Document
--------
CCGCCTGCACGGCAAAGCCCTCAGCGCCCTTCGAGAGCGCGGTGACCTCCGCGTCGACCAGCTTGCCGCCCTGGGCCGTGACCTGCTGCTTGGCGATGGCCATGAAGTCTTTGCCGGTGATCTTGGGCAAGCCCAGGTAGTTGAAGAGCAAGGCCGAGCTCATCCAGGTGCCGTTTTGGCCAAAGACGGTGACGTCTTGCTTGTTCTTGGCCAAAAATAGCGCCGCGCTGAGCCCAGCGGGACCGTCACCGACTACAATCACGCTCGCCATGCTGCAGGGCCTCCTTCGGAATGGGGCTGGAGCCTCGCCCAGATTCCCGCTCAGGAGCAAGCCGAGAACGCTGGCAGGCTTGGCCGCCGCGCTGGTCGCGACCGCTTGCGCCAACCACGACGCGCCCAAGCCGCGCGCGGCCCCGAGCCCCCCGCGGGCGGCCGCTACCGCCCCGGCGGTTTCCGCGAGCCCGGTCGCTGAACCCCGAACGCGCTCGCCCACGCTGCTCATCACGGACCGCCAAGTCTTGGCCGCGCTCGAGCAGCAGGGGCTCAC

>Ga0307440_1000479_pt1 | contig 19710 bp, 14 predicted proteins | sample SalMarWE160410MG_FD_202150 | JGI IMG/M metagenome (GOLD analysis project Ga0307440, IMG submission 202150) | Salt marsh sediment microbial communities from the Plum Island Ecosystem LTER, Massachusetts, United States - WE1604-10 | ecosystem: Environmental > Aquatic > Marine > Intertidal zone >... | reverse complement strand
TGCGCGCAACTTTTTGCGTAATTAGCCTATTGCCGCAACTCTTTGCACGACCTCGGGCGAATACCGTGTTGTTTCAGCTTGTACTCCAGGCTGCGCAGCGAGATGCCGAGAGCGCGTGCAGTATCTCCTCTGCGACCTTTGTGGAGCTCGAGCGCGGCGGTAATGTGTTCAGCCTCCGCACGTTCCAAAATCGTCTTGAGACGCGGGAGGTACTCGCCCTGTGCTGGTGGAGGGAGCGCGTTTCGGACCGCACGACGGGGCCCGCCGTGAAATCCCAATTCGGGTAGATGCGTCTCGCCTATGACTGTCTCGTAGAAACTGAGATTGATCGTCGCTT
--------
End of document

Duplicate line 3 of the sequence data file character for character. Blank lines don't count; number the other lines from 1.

TGCGCGCAACTTTTTGCGTAATTAGCCTATTGCCGCAACTCTTTGCACGACCTCGGGCGAATACCGTGTTGTTTCAGCTTGTACTCCAGGCTGCGCAGCGAGATGCCGAGAGCGCGTGCAGTATCTCCTCTGCGACCTTTGTGGAGCTCGAGCGCGGCGGTAATGTGTTCAGCCTCCGCACGTTCCAAAATCGTCTTGAGACGCGGGAGGTACTCGCCCTGTGCTGGTGGAGGGAGCGCGTTTCGGACCGCACGACGGGGCCCGCCGTGAAATCCCAATTCGGGTAGATGCGTCTCGCCTATGACTGTCTCGTAGAAACTGAGATTGATCGTCGCTT